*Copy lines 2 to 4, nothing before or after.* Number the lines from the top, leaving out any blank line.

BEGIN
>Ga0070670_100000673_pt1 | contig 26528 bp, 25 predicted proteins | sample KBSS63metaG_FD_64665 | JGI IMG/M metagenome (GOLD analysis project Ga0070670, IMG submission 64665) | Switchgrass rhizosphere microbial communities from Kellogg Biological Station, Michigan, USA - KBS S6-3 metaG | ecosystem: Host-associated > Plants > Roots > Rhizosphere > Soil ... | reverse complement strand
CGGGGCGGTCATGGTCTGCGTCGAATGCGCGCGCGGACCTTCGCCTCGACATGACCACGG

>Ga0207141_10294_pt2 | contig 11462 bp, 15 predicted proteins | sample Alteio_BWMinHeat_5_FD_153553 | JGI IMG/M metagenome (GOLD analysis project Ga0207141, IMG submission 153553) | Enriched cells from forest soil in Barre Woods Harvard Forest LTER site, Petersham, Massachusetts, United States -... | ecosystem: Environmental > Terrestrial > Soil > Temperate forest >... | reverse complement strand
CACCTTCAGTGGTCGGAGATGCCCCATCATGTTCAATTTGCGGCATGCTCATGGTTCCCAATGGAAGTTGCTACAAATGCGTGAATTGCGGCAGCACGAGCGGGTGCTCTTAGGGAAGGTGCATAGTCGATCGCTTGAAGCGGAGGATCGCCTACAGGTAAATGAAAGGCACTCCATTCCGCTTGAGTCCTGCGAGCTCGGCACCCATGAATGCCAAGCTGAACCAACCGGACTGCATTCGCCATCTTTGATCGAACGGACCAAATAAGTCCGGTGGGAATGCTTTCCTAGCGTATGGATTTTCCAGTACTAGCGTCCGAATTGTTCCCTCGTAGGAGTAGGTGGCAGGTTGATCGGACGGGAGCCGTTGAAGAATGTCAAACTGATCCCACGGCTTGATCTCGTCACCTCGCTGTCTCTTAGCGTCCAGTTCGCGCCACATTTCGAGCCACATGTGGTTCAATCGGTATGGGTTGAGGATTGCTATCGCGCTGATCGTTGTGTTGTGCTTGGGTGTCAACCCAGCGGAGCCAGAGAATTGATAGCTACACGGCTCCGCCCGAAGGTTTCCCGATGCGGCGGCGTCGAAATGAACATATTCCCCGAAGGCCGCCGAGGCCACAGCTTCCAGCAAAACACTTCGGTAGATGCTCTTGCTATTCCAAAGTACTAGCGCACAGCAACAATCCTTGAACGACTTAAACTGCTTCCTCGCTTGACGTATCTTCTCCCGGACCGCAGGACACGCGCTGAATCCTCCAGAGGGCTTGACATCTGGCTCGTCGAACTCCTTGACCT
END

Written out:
CGGGGCGGTCATGGTCTGCGTCGAATGCGCGCGCGGACCTTCGCCTCGACATGACCACGG

>Ga0207141_10294_pt2 | contig 11462 bp, 15 predicted proteins | sample Alteio_BWMinHeat_5_FD_153553 | JGI IMG/M metagenome (GOLD analysis project Ga0207141, IMG submission 153553) | Enriched cells from forest soil in Barre Woods Harvard Forest LTER site, Petersham, Massachusetts, United States -... | ecosystem: Environmental > Terrestrial > Soil > Temperate forest >... | reverse complement strand
CACCTTCAGTGGTCGGAGATGCCCCATCATGTTCAATTTGCGGCATGCTCATGGTTCCCAATGGAAGTTGCTACAAATGCGTGAATTGCGGCAGCACGAGCGGGTGCTCTTAGGGAAGGTGCATAGTCGATCGCTTGAAGCGGAGGATCGCCTACAGGTAAATGAAAGGCACTCCATTCCGCTTGAGTCCTGCGAGCTCGGCACCCATGAATGCCAAGCTGAACCAACCGGACTGCATTCGCCATCTTTGATCGAACGGACCAAATAAGTCCGGTGGGAATGCTTTCCTAGCGTATGGATTTTCCAGTACTAGCGTCCGAATTGTTCCCTCGTAGGAGTAGGTGGCAGGTTGATCGGACGGGAGCCGTTGAAGAATGTCAAACTGATCCCACGGCTTGATCTCGTCACCTCGCTGTCTCTTAGCGTCCAGTTCGCGCCACATTTCGAGCCACATGTGGTTCAATCGGTATGGGTTGAGGATTGCTATCGCGCTGATCGTTGTGTTGTGCTTGGGTGTCAACCCAGCGGAGCCAGAGAATTGATAGCTACACGGCTCCGCCCGAAGGTTTCCCGATGCGGCGGCGTCGAAATGAACATATTCCCCGAAGGCCGCCGAGGCCACAGCTTCCAGCAAAACACTTCGGTAGATGCTCTTGCTATTCCAAAGTACTAGCGCACAGCAACAATCCTTGAACGACTTAAACTGCTTCCTCGCTTGACGTATCTTCTCCCGGACCGCAGGACACGCGCTGAATCCTCCAGAGGGCTTGACATCTGGCTCGTCGAACTCCTTGACCT